I don't think that many would disagree that FDR was keen on Big Government. Under the New Deal, the power of the American government expanded hugely, with endless new agencies staffed largely by idealistic young leftists taking direct control of vast swathes of the American economy. That (to me, at least) is Big Government socialism in action. In some areas, this was probably necessary - but in many instances, interference by leftist idealists actually made things worse (even Ken Burns's excellent if somewhat hagiographic recent TV series on the Roosevelts admits that it didn't all work).

    I don't think Roosevelt was a bad or evil president (or a communist - that would be his wife), and I can see that America needed his ebullience and optimism at that time - but there seems to be a growing consensus of opinion amongst US historians and economists that the imposition of the New Deal may very well have retarded America's emergence from the Depression - massive state intervention happened at the point in the natural economic cycle when the pain had been got through and the economy was already starting to recover. That's partly why non-interventionist Britain - despite all the nonsense about the Jarrow marchers (all 207 of them) - emerged from the Depression far more quickly and less painfully than America.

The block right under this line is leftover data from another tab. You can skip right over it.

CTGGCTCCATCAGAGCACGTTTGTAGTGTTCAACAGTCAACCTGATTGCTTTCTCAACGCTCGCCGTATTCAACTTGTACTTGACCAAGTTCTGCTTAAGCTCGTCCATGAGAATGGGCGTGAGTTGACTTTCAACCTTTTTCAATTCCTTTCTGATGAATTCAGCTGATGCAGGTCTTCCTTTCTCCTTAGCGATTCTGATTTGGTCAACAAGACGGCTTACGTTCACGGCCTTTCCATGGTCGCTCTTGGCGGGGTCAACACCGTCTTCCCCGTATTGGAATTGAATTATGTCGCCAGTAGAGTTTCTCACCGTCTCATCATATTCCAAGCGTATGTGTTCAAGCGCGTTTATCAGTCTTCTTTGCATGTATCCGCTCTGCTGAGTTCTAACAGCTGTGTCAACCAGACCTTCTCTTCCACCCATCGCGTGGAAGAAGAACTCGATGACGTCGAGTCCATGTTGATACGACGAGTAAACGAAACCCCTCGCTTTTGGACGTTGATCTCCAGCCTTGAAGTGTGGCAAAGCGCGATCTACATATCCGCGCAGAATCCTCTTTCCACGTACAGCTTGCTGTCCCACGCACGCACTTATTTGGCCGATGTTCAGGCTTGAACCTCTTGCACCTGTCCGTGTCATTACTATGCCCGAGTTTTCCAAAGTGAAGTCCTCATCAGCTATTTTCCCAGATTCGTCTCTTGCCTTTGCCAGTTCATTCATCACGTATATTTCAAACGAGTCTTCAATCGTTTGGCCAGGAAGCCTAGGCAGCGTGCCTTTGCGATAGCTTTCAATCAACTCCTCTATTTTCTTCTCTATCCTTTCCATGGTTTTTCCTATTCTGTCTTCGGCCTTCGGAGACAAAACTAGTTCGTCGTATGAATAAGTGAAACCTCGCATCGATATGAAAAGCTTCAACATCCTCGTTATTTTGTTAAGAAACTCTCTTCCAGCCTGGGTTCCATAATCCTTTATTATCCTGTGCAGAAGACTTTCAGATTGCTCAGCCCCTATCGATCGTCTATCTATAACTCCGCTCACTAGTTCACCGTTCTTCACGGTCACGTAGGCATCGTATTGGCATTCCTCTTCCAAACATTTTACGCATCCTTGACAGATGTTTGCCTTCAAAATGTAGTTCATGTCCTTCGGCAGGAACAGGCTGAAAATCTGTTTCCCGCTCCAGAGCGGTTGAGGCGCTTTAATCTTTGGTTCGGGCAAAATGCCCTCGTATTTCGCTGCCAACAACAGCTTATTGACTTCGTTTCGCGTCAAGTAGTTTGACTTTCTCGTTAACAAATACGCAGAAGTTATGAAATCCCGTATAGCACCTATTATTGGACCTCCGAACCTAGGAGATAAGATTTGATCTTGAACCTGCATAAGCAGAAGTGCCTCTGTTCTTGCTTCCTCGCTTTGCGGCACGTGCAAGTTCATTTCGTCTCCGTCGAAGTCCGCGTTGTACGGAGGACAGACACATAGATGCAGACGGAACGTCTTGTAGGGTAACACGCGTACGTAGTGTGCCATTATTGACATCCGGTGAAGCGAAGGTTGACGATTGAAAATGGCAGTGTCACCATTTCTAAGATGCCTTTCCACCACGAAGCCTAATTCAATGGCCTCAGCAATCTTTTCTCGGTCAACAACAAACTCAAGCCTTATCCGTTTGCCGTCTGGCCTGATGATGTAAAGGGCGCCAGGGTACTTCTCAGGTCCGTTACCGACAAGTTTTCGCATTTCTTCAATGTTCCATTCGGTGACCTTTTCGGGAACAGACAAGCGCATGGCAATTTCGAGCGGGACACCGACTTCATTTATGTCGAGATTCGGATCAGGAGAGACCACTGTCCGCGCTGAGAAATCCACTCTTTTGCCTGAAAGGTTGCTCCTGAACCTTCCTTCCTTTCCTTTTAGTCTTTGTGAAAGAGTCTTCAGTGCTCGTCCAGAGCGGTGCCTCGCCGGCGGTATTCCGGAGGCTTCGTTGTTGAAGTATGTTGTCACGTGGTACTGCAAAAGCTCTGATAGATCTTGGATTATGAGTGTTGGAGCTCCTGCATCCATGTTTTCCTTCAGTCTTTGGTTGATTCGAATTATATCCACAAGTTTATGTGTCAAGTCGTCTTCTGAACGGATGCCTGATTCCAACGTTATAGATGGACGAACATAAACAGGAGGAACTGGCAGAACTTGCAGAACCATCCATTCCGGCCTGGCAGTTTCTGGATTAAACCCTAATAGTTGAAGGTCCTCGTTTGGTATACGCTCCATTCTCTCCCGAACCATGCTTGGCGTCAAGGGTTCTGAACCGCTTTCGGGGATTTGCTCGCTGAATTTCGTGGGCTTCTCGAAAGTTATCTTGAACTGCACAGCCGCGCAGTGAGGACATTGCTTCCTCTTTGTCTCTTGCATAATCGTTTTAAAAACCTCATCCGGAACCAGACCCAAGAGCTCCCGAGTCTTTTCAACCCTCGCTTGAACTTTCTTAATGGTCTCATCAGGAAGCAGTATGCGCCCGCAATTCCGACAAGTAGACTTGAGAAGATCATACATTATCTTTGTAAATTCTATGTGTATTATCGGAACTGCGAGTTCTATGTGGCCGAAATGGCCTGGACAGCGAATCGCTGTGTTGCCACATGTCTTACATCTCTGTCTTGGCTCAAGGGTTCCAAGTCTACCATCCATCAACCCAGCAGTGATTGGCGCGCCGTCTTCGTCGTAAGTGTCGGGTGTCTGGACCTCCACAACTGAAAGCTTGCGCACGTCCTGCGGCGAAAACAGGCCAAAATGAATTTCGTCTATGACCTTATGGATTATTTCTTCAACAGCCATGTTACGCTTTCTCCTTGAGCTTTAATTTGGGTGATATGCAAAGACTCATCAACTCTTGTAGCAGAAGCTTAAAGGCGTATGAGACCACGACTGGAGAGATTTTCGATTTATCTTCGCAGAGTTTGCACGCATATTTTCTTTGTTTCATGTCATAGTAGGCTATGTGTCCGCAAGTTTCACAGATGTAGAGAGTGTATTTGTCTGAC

To this day, we labour under two false leftist myths about the '30s - that the New Deal saved the American economy, and that Britain's relative inaction harmed ours. Unfortunately, these myths underpinned our economic policies until Mrs. Thatcher came to power, explain why America's post 2008 economic recovery has been so sluggish, and would underpin the policies of the Labour-SNP coalition that might take over the country in May.

  4. I didn't say that communism and fascism met up round the back of the political spectrum. My point was that right and left in their extreme forms become more or less indistinguishable as the common ground of communism/fascism. Gabriel etc could be read as both extreme right or left wing in its perspective, because it occupies that bonkers space round the back. I am not sure that the films you cite do reflect a contempt for democracy as a political position, so much as a rather bizarre and ultimately inaccurate reflection of a popular feeling that the elected US Government was not up to dealing with the consequences of the crash and the proliferation of graft and gangsterism. Their obscurity is probably a reflection of the fact that not many people took them seriously.

    I shall now stitch my mouth shut on the subject.

    1. Where we differ is that I don't accept that Fascism or Nazism are examples of extreme right-wing political movements. They were started by socialists, and remained socialist throughout. An extreme right-winher would be a libertarian or an anarchist. A fasicst is an extreme left-winger. My only real problem with this classification comes with military leaders who set up rigidly hierarchical dictatorships of a South American type, but who don't seem to have any utiopianist tendencies and would claim (spuriously) simply to be resisting chaos.

      One of the miracles of the 20th century, I reckon, was that America didn't even remotely come close to embracing socialism - although they're now having it imposed on them via the back door by Cultural-Marxist-in-Chief Barck Obama.